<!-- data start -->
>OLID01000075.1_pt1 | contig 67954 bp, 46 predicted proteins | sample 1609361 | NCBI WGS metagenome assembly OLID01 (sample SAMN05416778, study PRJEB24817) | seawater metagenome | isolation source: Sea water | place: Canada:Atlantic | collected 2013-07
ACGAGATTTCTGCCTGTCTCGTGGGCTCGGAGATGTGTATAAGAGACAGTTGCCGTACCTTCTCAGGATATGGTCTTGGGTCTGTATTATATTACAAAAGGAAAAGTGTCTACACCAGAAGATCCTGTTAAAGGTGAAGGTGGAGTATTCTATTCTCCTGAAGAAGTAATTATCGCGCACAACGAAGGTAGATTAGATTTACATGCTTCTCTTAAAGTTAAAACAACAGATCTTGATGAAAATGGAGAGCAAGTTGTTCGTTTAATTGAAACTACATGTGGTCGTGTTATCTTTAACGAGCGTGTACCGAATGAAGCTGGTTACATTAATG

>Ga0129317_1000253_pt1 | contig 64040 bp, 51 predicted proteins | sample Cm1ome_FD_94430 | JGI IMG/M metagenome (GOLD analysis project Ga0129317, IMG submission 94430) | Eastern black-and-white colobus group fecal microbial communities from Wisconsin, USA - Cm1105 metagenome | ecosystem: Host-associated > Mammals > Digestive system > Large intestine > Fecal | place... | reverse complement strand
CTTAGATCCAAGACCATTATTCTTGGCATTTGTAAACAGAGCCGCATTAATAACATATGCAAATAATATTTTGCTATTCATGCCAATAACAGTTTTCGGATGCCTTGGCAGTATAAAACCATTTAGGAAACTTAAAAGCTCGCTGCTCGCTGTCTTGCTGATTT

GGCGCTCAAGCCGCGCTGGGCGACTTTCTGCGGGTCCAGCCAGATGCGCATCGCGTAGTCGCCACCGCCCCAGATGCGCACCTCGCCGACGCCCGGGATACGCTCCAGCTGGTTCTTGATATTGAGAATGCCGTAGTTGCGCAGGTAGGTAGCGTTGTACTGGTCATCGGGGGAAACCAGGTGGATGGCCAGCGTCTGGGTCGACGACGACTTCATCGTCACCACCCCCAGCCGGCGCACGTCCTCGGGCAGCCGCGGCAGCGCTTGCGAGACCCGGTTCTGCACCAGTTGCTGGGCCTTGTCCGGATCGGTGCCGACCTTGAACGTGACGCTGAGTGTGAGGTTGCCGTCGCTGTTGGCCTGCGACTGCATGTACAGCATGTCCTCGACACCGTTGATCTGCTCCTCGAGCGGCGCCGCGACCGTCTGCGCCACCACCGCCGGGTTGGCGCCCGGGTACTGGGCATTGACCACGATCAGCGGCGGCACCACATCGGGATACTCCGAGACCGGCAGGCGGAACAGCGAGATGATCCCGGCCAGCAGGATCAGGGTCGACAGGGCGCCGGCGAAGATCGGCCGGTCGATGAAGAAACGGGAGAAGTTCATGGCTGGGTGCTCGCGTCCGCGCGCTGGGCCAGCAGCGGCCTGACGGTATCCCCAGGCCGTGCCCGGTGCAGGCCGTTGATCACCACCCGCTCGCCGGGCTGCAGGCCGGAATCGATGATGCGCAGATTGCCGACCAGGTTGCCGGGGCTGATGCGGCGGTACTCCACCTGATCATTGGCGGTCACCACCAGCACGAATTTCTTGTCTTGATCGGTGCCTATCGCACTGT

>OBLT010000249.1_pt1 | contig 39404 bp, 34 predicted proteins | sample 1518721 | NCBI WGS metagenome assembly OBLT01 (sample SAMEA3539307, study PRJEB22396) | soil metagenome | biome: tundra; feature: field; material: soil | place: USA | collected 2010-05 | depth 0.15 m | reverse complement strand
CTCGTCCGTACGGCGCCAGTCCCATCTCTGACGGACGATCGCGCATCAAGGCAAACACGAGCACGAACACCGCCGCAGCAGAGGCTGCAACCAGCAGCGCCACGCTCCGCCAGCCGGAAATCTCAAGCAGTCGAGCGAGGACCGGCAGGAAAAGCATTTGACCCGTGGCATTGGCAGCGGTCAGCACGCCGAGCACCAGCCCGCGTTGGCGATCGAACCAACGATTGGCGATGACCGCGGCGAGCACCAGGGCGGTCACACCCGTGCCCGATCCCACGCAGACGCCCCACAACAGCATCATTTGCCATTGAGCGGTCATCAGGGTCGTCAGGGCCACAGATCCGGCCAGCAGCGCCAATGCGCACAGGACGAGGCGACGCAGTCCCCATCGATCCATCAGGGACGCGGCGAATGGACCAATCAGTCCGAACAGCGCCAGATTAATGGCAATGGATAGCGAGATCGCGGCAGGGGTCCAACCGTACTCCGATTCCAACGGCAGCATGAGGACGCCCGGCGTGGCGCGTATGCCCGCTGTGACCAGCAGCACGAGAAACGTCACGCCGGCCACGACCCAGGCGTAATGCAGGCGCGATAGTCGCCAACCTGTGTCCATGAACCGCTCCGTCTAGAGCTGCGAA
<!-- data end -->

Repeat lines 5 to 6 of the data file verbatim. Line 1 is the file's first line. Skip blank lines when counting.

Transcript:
GGCGCTCAAGCCGCGCTGGGCGACTTTCTGCGGGTCCAGCCAGATGCGCATCGCGTAGTCGCCACCGCCCCAGATGCGCACCTCGCCGACGCCCGGGATACGCTCCAGCTGGTTCTTGATATTGAGAATGCCGTAGTTGCGCAGGTAGGTAGCGTTGTACTGGTCATCGGGGGAAACCAGGTGGATGGCCAGCGTCTGGGTCGACGACGACTTCATCGTCACCACCCCCAGCCGGCGCACGTCCTCGGGCAGCCGCGGCAGCGCTTGCGAGACCCGGTTCTGCACCAGTTGCTGGGCCTTGTCCGGATCGGTGCCGACCTTGAACGTGACGCTGAGTGTGAGGTTGCCGTCGCTGTTGGCCTGCGACTGCATGTACAGCATGTCCTCGACACCGTTGATCTGCTCCTCGAGCGGCGCCGCGACCGTCTGCGCCACCACCGCCGGGTTGGCGCCCGGGTACTGGGCATTGACCACGATCAGCGGCGGCACCACATCGGGATACTCCGAGACCGGCAGGCGGAACAGCGAGATGATCCCGGCCAGCAGGATCAGGGTCGACAGGGCGCCGGCGAAGATCGGCCGGTCGATGAAGAAACGGGAGAAGTTCATGGCTGGGTGCTCGCGTCCGCGCGCTGGGCCAGCAGCGGCCTGACGGTATCCCCAGGCCGTGCCCGGTGCAGGCCGTTGATCACCACCCGCTCGCCGGGCTGCAGGCCGGAATCGATGATGCGCAGATTGCCGACCAGGTTGCCGGGGCTGATGCGGCGGTACTCCACCTGATCATTGGCGGTCACCACCAGCACGAATTTCTTGTCTTGATCGGTGCCTATCGCACTGT

>OBLT010000249.1_pt1 | contig 39404 bp, 34 predicted proteins | sample 1518721 | NCBI WGS metagenome assembly OBLT01 (sample SAMEA3539307, study PRJEB22396) | soil metagenome | biome: tundra; feature: field; material: soil | place: USA | collected 2010-05 | depth 0.15 m | reverse complement strand